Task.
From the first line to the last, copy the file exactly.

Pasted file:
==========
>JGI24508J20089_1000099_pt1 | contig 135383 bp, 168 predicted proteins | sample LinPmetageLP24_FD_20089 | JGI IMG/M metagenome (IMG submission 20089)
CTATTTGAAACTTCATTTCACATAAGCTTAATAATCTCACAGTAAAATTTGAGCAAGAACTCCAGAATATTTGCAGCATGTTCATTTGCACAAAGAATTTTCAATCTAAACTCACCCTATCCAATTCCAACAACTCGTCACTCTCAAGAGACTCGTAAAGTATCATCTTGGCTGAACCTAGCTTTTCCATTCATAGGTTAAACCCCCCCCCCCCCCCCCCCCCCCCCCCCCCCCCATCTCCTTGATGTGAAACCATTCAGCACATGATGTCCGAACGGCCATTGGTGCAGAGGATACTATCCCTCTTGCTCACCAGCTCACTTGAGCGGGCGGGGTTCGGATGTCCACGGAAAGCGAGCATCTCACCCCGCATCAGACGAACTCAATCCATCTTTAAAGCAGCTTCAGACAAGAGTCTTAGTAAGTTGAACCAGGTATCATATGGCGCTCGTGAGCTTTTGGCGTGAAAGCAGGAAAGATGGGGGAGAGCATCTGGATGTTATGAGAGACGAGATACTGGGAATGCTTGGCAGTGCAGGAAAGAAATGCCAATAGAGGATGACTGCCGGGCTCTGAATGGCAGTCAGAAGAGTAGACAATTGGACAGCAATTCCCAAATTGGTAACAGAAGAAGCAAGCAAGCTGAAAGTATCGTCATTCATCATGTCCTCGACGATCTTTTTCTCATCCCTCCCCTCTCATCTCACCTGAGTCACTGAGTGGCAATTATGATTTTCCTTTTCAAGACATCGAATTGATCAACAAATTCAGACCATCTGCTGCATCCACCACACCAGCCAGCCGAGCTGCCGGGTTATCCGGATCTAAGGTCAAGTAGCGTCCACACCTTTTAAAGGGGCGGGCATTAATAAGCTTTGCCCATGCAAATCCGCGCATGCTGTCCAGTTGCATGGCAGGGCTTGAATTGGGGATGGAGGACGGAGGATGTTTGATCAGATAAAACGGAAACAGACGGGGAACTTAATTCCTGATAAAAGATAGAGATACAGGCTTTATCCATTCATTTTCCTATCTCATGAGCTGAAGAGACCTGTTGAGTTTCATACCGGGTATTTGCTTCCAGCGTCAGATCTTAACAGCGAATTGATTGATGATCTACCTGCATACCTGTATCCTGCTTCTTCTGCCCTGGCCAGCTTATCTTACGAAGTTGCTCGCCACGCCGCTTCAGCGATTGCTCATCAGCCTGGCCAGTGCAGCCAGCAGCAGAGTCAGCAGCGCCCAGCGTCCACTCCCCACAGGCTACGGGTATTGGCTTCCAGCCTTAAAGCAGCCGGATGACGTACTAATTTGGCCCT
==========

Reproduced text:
>JGI24508J20089_1000099_pt1 | contig 135383 bp, 168 predicted proteins | sample LinPmetageLP24_FD_20089 | JGI IMG/M metagenome (IMG submission 20089)
CTATTTGAAACTTCATTTCACATAAGCTTAATAATCTCACAGTAAAATTTGAGCAAGAACTCCAGAATATTTGCAGCATGTTCATTTGCACAAAGAATTTTCAATCTAAACTCACCCTATCCAATTCCAACAACTCGTCACTCTCAAGAGACTCGTAAAGTATCATCTTGGCTGAACCTAGCTTTTCCATTCATAGGTTAAACCCCCCCCCCCCCCCCCCCCCCCCCCCCCCCCCATCTCCTTGATGTGAAACCATTCAGCACATGATGTCCGAACGGCCATTGGTGCAGAGGATACTATCCCTCTTGCTCACCAGCTCACTTGAGCGGGCGGGGTTCGGATGTCCACGGAAAGCGAGCATCTCACCCCGCATCAGACGAACTCAATCCATCTTTAAAGCAGCTTCAGACAAGAGTCTTAGTAAGTTGAACCAGGTATCATATGGCGCTCGTGAGCTTTTGGCGTGAAAGCAGGAAAGATGGGGGAGAGCATCTGGATGTTATGAGAGACGAGATACTGGGAATGCTTGGCAGTGCAGGAAAGAAATGCCAATAGAGGATGACTGCCGGGCTCTGAATGGCAGTCAGAAGAGTAGACAATTGGACAGCAATTCCCAAATTGGTAACAGAAGAAGCAAGCAAGCTGAAAGTATCGTCATTCATCATGTCCTCGACGATCTTTTTCTCATCCCTCCCCTCTCATCTCACCTGAGTCACTGAGTGGCAATTATGATTTTCCTTTTCAAGACATCGAATTGATCAACAAATTCAGACCATCTGCTGCATCCACCACACCAGCCAGCCGAGCTGCCGGGTTATCCGGATCTAAGGTCAAGTAGCGTCCACACCTTTTAAAGGGGCGGGCATTAATAAGCTTTGCCCATGCAAATCCGCGCATGCTGTCCAGTTGCATGGCAGGGCTTGAATTGGGGATGGAGGACGGAGGATGTTTGATCAGATAAAACGGAAACAGACGGGGAACTTAATTCCTGATAAAAGATAGAGATACAGGCTTTATCCATTCATTTTCCTATCTCATGAGCTGAAGAGACCTGTTGAGTTTCATACCGGGTATTTGCTTCCAGCGTCAGATCTTAACAGCGAATTGATTGATGATCTACCTGCATACCTGTATCCTGCTTCTTCTGCCCTGGCCAGCTTATCTTACGAAGTTGCTCGCCACGCCGCTTCAGCGATTGCTCATCAGCCTGGCCAGTGCAGCCAGCAGCAGAGTCAGCAGCGCCCAGCGTCCACTCCCCACAGGCTACGGGTATTGGCTTCCAGCCTTAAAGCAGCCGGATGACGTACTAATTTGGCCCT